I don't fault you for wanting the best available schools for your kids. At least you are still reasonably close to your workplace. I have neighbors who commute to Boston, more than 60 miles each way. It sounds like you haven't paid too high a price in homogenization to live in your town, which is one of the big issues with this phenomenon (I haven't either; in fact, I'm in one of the more diverse towns in this state, precisely because we have an R1 university in town). But there are no easy solutions here.
I went for the nice big house in the neighbourhood with appalling schools - our local college emits only 30% of its graduates with high enough marks to even think about applying for entrance to tertiary education, which is actually quite an achievement when you consider how absolutely awful the High School is that feeds into it.
So we send our children to a fairly good school that is 10 miles away, and we pay an extra $10K/year in school fees.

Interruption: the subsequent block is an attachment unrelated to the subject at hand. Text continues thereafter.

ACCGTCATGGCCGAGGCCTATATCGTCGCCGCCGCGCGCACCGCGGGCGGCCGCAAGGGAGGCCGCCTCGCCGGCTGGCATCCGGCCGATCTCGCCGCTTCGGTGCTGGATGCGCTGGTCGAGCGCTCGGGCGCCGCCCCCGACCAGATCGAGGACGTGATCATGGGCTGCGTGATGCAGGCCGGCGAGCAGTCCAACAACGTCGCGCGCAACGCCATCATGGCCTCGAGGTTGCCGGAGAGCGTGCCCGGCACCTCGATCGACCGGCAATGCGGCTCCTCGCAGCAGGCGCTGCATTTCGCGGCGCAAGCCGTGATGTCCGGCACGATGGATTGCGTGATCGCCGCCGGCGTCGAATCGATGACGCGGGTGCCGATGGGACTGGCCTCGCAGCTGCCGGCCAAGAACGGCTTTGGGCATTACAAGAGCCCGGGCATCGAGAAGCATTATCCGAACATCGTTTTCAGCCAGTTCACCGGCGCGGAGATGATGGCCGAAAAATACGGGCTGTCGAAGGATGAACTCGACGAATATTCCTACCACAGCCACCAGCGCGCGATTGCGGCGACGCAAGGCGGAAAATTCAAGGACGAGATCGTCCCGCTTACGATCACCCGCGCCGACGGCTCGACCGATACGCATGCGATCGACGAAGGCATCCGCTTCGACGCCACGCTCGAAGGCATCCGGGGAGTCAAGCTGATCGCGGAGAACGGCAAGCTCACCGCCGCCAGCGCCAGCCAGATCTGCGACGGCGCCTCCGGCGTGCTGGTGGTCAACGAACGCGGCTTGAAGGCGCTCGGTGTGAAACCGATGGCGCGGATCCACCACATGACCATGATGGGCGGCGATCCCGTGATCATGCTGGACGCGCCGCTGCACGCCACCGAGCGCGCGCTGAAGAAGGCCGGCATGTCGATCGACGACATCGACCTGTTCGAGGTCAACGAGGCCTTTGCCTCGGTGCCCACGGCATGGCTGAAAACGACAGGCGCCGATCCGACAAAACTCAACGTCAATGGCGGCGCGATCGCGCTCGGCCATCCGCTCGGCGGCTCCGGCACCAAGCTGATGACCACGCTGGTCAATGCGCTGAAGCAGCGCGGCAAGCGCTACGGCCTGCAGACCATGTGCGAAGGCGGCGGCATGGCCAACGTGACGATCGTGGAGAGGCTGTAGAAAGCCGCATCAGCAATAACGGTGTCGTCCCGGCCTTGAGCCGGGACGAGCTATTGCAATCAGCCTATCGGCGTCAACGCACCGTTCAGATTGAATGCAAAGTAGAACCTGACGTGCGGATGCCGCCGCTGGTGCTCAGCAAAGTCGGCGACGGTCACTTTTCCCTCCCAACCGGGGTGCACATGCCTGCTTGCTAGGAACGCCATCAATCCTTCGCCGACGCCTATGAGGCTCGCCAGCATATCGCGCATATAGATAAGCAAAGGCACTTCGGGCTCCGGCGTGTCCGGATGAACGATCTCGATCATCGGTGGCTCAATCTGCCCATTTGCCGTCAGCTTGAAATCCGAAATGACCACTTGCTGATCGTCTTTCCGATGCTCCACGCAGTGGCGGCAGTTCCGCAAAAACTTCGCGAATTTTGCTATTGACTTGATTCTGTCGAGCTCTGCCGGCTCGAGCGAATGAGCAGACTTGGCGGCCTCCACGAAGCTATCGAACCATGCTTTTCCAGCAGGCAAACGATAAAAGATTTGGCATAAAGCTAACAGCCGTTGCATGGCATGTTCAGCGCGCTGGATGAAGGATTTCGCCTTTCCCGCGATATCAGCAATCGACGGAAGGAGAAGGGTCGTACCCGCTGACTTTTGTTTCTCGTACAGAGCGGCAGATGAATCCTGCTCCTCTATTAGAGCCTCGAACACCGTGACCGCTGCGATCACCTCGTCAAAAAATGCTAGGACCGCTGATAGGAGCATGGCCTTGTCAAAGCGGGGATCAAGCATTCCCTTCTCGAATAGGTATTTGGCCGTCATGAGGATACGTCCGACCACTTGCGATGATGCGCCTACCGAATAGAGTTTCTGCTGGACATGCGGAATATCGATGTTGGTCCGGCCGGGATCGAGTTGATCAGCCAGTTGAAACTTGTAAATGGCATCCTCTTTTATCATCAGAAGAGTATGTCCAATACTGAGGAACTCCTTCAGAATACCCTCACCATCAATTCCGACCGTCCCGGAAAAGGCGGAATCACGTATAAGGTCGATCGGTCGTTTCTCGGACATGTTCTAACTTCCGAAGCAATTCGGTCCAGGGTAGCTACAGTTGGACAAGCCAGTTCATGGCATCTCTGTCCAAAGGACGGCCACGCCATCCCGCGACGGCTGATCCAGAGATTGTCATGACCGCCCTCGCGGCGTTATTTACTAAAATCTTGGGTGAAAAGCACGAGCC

From where I'm standing, this gives us the best of both worlds.
The extra 2 hours/day of public transport the children endure is actually a social experience for them - they resist being driven to school as they would miss out on their morning catch-up with their buddies on the buses.
What you should favor is what you have, applied to everybody: school choice.
I really think the money spent on the schools is a minor factor. Like it or not it is the mass of the kids that matters most. In the poor district you will have a lot of kids from broken homes, or from families that are struggling to get by. And that means more disruptive kids, and lower educational aspirations on average. You can have the best teacher but add one or two disruptive kids into the classroom, and that class will be rotten. Also the peer groups aspirations are critical. As is the ability to challenge the kids academically (its is very difficult if a quarter of the class is struggling).